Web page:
Plate 8; Seed, Plate 26, Fig. 13.
Other English name: Cocksfoot.
Botanical description: Orchard Grass is perennial with a very short rootstock. The stems, which are from two to three feet high, are crowded and surrounded at the base by numerous leafy shoots. The leaves are long, broad and flat, rather soft in texture, and for this reason often overhanging, especially in dry, hot weather. Orchard Grass can be easily recognized, even at a very early stage of development, by the basal shoots which are flat and double-keeled. This peculiar shape of the shoots is due to the leaves in the bud being folded together along the middle line. The flowers are in a short panicle, which as a rule has only two or three stout and rather short main branches. When in bloom the branches spread like the toes of a bird's foot - hence the English name Cocksfoot. During the ripening period they gradually move upward, after the manner of arms being lifted over the head, so as to form a rather narrow panicle. The branches of the panicle are naked below, carrying the spikelets at their top in dense, one-sided clusters. The spikelets are compressed, the one side being slightly hollow, the other rounded. They contain from two to five flowers, each of which is enclosed within two strongly keeled and sharply pointed glumes. The stamens are developed a trifle later than the pistil. Thus there is a possibility of cross-fertilization between flowers of different plants. The flowers of a panicle are, however, very crowded and self-fertilization probably takes place to a great extent.
Geographical distribution: Orchard Grass is indigenous to Europe, the temperate zone of Asia and northern Africa. It was introduced into North America very early. When it was first grown for fodder in England, about one hundred and fifty years ago, the seed was obtained from Virginia. It is now grown in temperate regions all over the world.
Habitat: Orchard Grass grows naturally in meadows, waste places, along roadsides, etc. It occurs in woods as well as in open fields, and is more adapted to shady situations than other meadow grasses. Its frequent occurrence in orchards has given it its name.
Plate 8 ORCHARD GRASS OR COCKSFOOT ( Dactylis glomerata L.).
Agricultural value: Orchard Grass is no doubt one of the best fodder grasses and is highly esteemed by farmers. It thrives remarkably well in almost any kind of soil, provided it is not too wet; it is very resistant to drought.
It is rather slow in getting established. The first year the plants are small and poor-looking, consisting chiefly of leafy shoots from the short rootstock. The second year the shoots appear in greater number and flowering stems arise in their midst, but it is only from the third year that its high yielding power is manifest. If slow to reach full development, when once established it keeps on giving a heavy yield for many years. It is an early grass and ready to cut before Timothy. For this reason it is better sown with Red Clover.
Orchard Grass is scarcely surpassed in feeding value, provided that it is cut at the right time. Its nutritive quality is highest and its yield heaviest if cut when in bloom, or even a little earlier. It becomes woody after flowering is over and loses its feeding value. It recovers quickly after cutting, the numerous leafy shoots furnishing an excellent pasture for horses and cattle. The second growth, however, should not be allowed to develop too far as it loses its palatability with age. There is little danger from pasturing too close except in an extremely dry season; on the contrary, close pasturing prevents the plants from getting coarse and woody.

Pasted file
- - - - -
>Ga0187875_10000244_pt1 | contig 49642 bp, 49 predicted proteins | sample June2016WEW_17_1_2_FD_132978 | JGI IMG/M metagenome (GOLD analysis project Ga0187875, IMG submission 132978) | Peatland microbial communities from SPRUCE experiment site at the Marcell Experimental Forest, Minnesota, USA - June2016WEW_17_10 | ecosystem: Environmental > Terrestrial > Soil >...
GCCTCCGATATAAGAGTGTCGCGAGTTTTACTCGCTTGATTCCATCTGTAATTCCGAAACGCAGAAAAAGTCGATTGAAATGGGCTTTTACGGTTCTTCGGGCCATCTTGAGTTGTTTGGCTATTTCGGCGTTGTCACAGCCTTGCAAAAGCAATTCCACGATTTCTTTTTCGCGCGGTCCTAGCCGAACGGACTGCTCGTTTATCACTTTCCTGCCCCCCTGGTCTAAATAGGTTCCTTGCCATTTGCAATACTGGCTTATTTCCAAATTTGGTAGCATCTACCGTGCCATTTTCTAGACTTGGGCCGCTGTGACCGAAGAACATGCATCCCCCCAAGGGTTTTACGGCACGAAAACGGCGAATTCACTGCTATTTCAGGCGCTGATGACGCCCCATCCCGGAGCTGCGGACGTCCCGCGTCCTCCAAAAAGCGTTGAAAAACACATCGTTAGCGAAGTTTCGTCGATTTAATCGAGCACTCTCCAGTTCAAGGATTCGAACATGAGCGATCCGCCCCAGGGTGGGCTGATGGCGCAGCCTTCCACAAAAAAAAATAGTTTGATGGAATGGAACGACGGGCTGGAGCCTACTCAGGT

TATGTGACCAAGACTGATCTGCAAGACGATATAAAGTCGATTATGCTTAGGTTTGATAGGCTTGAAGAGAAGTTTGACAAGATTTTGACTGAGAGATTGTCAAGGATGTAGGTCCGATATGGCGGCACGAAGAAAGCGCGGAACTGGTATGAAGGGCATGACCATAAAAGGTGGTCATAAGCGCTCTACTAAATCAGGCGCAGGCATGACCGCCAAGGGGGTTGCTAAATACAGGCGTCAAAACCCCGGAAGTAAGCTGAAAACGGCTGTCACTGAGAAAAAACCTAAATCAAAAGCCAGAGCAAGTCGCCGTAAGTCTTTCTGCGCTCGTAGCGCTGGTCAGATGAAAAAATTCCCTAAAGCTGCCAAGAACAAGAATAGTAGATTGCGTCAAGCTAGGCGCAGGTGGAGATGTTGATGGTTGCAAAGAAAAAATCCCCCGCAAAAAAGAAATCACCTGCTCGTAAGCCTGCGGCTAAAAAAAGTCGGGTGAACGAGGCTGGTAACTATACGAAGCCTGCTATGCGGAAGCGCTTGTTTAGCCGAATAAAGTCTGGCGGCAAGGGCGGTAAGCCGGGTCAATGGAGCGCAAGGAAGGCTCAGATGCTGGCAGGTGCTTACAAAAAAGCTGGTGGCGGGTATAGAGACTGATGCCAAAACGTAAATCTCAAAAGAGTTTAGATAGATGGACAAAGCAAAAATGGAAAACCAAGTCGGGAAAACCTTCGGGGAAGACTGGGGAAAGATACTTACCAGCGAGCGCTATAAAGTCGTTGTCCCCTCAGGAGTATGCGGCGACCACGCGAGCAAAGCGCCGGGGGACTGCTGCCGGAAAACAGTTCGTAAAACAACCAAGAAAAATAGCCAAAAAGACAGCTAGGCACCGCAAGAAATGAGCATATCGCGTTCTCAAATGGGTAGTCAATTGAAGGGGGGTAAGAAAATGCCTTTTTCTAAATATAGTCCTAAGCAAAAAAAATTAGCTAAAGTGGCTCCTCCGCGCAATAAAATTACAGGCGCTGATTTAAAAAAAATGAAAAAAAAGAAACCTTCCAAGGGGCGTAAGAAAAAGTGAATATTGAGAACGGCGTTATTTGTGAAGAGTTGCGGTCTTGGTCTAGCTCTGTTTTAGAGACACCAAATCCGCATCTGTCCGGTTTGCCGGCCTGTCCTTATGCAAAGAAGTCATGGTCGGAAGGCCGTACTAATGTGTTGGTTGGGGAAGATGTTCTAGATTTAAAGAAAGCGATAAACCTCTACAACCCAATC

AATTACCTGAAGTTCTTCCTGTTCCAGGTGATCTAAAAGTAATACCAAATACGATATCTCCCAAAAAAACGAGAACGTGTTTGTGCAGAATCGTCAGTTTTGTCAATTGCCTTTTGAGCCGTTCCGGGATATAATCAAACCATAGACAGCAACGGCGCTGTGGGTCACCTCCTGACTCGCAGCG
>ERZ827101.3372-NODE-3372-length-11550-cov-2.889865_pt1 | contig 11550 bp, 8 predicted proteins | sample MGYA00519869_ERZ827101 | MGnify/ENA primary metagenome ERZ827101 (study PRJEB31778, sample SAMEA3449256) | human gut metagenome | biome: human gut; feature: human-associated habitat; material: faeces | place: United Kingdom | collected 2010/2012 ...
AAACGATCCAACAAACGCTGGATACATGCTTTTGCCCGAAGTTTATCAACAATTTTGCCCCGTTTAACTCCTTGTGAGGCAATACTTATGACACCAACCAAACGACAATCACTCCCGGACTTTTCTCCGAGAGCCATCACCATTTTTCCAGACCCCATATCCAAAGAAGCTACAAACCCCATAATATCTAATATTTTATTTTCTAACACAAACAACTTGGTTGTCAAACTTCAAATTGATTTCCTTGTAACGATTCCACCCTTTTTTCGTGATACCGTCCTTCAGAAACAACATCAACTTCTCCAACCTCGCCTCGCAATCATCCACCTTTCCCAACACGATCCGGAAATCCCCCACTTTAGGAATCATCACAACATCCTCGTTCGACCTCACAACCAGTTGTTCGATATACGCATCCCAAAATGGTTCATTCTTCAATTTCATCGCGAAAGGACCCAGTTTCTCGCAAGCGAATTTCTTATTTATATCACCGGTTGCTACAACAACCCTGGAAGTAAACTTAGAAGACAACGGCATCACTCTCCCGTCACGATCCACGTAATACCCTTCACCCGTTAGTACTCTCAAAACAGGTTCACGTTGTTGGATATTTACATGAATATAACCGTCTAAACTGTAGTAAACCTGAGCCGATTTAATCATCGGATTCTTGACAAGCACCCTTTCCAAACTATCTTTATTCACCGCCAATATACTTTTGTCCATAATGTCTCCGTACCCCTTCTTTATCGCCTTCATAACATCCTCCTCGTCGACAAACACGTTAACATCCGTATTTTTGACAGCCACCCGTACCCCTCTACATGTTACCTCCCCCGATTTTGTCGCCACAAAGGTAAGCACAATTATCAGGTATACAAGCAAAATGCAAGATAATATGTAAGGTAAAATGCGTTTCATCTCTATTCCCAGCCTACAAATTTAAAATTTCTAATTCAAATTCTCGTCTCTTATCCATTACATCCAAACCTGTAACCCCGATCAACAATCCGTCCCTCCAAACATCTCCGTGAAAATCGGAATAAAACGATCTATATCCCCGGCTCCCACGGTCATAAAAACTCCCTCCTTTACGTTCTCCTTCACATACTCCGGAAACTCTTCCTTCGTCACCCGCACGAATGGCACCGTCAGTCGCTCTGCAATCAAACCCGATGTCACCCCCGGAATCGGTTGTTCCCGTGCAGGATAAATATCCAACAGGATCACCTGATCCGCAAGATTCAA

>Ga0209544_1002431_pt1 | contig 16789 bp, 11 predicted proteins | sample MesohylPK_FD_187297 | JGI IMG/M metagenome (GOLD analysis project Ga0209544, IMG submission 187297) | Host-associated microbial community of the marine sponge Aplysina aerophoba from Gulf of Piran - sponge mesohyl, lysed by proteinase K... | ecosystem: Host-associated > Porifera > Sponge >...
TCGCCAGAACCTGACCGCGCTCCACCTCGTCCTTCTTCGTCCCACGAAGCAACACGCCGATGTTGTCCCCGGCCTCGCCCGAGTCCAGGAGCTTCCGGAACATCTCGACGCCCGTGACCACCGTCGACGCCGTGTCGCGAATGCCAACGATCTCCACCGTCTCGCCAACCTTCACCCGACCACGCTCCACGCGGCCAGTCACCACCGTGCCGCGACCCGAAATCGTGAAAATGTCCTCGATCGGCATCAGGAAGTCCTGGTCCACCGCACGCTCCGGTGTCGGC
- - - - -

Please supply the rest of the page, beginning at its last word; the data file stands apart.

If given sufficient space and nourishment, its short rootstock causes Orchard Grass to develop into dense tufts. This is an undesirable quality that should be suppressed, either by comparatively heavy seeding or by sowing it with other forage plants. In either case the tuft formation will be less marked and a grass of finer texture and of superior quality will be obtained. When sown with other forage plants, only varieties which reach maturity at the same time, such as early Red Clover, Tall Oat Grass and Meadow Fescue, should be chosen. When seeded alone for hay or pasture, twenty-eight to thirty pounds of good seed should be used to the acre; a little less for seed production.
Seed growing: When grown for seed, the same field can be harvested for five or six years, the greatest yield being obtained the third and fourth seasons. The yielding power is considerably increased if the field is top-dressed with manure every year. Orchard Grass is ready to cut for seed three or tour weeks alter it has flowered. To determine the proper time, beat some heads in the palm of the hand. If a small quantity <>f seed shakes out, it is ready to harvest. Cutting too early means inferior quality. It can be harvested with an ordinary grain binder and the sheaves, which must be rather small, should be set three to five together in small shocks. They should be left to cure from two to six weeks, depending on the weather, and then threshed without stacking.
Quality of seed: Good seed is bright straw-coloured and contains only a small amount of hulled seed and whole spikelets, or groups of seed not loosened from each other in threshing. It keeps its vitality fairly well for two years. Seed older than that should not be used as the germs are considerably weakened.